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I’m exploring the idea, right now, of an “emotional operations manual.” That is, a document that is as engaging as a fiction novel but that encodes the complexity of, say, a McDonald’s Franchise Operations Manual (ew, but impressive).
This is kind of like that “business fable” genre. Here are some examples:
- Who Moved My Cheese?: An A-Mazing Way to Deal with Change in Your Work and in Your Life
- The Go-Giver: A Little Story About a Powerful Business Idea
- The Phoenix Project: A Novel about IT, DevOps, and Helping Your Business Win
The books above are intended to be pleasant read, to pack an emotional punch, and to demonstrate new thought patterns and behaviors. At best, they one-shot install new behaviors. At worst, they provide some feel-good inspiration and some really impoverished, leaky abstractions that don’t survive contact with reality. (Actually, the “at worst” is worse, but I’ll leave it at that.)
The books above are… not that great. But it’s not a terrible strategy.
I just want to do something kind of like that, but… better. And, I want to see if I can do it efficiently.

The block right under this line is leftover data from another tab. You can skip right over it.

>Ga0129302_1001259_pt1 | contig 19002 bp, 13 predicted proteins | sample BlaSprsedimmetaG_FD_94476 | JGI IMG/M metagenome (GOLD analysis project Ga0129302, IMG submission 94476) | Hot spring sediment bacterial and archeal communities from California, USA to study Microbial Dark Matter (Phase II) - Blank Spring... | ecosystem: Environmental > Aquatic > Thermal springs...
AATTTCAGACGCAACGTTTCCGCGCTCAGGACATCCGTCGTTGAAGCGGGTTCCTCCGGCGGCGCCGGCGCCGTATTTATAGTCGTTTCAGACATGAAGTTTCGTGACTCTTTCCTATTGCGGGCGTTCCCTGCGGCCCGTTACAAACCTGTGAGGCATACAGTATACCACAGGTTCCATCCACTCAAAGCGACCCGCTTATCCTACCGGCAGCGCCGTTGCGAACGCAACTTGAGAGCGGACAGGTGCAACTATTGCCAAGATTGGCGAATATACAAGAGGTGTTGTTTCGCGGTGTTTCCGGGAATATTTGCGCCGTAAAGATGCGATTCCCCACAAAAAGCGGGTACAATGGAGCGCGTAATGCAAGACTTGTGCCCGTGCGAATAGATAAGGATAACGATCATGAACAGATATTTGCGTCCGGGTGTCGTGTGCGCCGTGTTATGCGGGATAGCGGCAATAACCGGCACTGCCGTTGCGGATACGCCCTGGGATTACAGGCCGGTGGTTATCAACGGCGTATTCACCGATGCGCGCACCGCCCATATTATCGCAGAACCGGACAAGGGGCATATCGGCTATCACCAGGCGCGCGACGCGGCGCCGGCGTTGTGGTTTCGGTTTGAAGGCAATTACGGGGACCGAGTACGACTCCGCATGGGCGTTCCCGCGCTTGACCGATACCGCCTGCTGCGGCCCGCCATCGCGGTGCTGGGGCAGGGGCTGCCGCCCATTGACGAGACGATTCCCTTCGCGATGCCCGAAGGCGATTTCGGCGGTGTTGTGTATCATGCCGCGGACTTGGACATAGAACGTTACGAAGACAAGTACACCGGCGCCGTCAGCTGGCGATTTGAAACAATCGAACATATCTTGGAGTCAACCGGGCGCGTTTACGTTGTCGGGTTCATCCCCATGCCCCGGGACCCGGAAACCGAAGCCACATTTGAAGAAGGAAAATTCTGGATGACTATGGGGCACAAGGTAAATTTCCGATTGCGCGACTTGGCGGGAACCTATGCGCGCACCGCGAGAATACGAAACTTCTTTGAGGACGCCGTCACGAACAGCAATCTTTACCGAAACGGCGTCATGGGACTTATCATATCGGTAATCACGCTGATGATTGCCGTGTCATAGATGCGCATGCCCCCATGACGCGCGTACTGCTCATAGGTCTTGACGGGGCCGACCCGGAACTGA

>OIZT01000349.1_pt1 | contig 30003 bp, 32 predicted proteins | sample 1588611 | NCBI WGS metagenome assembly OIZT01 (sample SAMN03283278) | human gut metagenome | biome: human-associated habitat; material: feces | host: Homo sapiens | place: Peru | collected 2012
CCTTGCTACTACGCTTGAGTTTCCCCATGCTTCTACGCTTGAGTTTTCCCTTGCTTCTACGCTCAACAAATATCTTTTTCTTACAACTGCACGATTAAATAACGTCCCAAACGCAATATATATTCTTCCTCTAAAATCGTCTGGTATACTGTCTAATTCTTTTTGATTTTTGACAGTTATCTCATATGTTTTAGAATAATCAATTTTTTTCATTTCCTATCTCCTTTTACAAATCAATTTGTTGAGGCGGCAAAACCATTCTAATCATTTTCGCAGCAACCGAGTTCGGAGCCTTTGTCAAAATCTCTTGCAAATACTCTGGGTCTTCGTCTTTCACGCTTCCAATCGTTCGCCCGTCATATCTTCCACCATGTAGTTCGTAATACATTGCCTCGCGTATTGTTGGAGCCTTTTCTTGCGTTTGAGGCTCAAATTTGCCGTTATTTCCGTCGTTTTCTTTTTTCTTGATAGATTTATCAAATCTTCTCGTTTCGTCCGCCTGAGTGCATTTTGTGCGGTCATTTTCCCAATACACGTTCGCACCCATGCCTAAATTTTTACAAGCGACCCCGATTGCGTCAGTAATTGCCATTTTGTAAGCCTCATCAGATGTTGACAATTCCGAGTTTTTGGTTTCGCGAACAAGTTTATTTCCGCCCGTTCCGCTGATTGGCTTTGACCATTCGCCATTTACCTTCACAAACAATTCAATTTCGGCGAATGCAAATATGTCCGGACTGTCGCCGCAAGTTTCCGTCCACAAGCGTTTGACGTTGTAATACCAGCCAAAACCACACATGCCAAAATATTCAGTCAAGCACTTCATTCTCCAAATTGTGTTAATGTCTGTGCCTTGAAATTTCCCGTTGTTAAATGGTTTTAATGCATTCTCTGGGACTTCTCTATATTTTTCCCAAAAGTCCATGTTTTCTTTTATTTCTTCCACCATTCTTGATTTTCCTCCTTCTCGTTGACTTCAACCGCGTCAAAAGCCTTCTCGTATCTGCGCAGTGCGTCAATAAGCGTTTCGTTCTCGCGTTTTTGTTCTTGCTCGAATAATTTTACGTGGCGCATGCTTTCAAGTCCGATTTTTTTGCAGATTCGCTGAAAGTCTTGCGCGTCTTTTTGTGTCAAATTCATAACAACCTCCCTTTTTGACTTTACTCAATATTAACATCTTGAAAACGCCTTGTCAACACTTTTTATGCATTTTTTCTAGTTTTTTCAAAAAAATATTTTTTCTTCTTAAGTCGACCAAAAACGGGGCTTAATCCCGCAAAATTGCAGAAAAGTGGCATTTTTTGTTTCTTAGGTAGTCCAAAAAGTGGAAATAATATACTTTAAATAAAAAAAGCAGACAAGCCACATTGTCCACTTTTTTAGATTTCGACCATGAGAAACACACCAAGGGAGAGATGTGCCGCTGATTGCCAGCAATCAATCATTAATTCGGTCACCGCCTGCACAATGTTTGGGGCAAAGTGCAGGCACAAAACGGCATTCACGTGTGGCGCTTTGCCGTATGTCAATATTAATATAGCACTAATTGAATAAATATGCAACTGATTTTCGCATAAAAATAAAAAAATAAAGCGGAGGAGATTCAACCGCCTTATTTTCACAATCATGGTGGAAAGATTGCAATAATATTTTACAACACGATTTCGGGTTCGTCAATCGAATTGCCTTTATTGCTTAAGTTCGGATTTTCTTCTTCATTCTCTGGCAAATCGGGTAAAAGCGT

Like, a really good novel (or short story, whatever) and, simultaneously, conveyance of high Kolmogorov complexity information, like a really good textbook. (Actually most textbooks suck and aren’t practical. But that level of technical depth, if not length.)
So let’s say like an evidence-based, 99.999-percentile-quality self-help book that’s a genuinely gripping read that you want to share and talk about for fun.
Because: ethically inspiring and coordinating people.
“Whoa, I want that. Whoa, I think that could actually happen if we all worked together. Whoa, enough other people would actually read and finish this and feel the same way. Hey, read this. Hey, let’s actually do this. Hey, ok, yeah, for reals. [sic]”
Here’s a subset of the tools I’m working with, right now, to explore this idea (minus specific domain knowledge; in no particular order):
- Theory of Instruction
- Sweet Anticipation
- Precious Nonsense
- On the Origin of Objects
- Experiencing and the Creation of Meaning
- Notes on the Synthesis of Form
- Techniques of the Selling Writer
- Scene & Structure
- The Work of Revision
Also, at first this reads as wtf, but there’s actually some deep insight, here: